The quality of kindness, associated with the right, and sternness, identified with the left, are signified by the first and last letters of the word מת, truth.[68] , the rightmost letter of the Aleph-Bet represents kindness, while ת, the leftmost letter, signifies sternness. Meanwhile, the middle letter of Emet, מ, is the centremost letter of the Aleph-Bet, representing the ability to remain neutral and combine the two opposing qualities in alignment with reality.[69]

Note that the letters of Emet are equally distributed across the Aleph-Bet, signifying a balanced perspective, whereas the letters of the word sheker, falsehood, are grouped together toward the far left of the Aleph-Bet, signifying a lopsided or distorted vantage point.[70]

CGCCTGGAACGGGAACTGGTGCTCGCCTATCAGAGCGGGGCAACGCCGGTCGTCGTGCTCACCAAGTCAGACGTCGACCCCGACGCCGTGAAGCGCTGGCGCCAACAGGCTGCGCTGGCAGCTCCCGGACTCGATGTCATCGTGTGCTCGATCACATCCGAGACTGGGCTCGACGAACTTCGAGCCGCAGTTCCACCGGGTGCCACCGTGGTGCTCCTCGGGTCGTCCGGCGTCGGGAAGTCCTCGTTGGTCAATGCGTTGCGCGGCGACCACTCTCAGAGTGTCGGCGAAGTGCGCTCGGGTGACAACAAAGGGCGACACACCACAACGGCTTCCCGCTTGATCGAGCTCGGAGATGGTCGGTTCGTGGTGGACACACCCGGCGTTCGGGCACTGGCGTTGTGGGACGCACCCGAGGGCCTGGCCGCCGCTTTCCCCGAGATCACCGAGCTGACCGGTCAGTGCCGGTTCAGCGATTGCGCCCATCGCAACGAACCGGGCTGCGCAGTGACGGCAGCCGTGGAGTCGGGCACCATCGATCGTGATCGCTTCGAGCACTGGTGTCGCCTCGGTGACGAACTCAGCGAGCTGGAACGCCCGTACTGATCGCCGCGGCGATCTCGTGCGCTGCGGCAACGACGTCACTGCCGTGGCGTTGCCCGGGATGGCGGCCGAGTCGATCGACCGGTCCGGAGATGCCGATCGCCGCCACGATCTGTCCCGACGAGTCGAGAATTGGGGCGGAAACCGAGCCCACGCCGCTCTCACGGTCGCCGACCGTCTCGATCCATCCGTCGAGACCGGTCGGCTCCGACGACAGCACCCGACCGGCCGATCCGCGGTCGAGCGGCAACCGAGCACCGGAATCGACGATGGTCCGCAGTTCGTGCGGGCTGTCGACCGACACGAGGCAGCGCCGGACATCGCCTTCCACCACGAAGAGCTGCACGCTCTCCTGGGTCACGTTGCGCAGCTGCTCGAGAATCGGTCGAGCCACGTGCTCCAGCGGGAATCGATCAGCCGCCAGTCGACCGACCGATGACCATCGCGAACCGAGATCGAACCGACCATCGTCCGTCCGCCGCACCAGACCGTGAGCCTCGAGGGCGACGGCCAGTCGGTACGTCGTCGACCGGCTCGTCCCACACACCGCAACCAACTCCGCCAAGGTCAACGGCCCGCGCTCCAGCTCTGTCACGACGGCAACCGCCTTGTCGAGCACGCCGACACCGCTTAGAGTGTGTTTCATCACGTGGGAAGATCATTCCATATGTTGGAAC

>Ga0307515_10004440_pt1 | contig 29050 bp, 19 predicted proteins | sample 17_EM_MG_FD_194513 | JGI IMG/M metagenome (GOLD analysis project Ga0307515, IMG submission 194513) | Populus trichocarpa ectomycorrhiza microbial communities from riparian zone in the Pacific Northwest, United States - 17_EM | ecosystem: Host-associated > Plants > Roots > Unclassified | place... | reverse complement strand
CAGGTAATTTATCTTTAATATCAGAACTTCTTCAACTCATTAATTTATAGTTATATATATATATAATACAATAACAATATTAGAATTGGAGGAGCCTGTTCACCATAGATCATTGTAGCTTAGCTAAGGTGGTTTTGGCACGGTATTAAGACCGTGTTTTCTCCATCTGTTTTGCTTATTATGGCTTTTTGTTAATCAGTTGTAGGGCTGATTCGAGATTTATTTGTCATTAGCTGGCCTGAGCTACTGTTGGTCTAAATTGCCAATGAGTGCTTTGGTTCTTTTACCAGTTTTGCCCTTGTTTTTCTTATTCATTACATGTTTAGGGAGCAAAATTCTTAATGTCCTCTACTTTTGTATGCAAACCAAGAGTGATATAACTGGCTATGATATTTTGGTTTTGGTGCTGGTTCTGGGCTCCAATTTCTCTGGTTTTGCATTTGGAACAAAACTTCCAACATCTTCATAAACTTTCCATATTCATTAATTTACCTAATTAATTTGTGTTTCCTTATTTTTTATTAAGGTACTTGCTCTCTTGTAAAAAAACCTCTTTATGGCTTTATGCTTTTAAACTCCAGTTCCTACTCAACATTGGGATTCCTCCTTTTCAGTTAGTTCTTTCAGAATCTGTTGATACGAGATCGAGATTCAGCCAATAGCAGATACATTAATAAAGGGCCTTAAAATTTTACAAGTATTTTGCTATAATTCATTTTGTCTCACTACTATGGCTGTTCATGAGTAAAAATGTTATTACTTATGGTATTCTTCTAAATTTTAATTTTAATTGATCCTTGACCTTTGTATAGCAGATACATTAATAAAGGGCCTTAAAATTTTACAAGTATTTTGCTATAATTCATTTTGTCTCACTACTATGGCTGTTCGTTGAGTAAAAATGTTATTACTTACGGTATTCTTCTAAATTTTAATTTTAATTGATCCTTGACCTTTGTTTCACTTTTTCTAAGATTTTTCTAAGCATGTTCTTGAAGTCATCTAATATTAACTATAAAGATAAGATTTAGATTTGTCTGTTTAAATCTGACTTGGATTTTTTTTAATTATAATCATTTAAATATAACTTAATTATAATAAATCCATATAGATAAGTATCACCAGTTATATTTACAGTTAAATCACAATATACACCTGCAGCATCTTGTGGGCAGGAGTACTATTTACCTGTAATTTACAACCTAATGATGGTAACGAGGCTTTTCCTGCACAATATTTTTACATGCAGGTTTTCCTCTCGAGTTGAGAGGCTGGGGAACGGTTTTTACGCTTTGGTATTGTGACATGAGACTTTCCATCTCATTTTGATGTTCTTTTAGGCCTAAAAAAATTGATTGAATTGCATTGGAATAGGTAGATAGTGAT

The fact that the first and last letters of the word Emet form the outer limits of the Aleph-Bet also demonstrates another lesson concerning accuracy of perception. Although an accurate perspective does not overstep the boundaries of reality - as do exaggeration, distortion, or pure fabrication - accuracy requires one to extend to its outermost limits to perceive an issue fully, as opposed to selectivity, understatement, or sugar coating. Discernment of truth requires going to the outer boundaries of an issue, to perceive it fully, but not to cross the boundary through any additions.[71]

Depth perception:

“Do not look at the barrel, but at what is in it; there is a new barrel filled with old wine, and an old barrel that does not even contain new wine.”
Pirkei Avot 4:27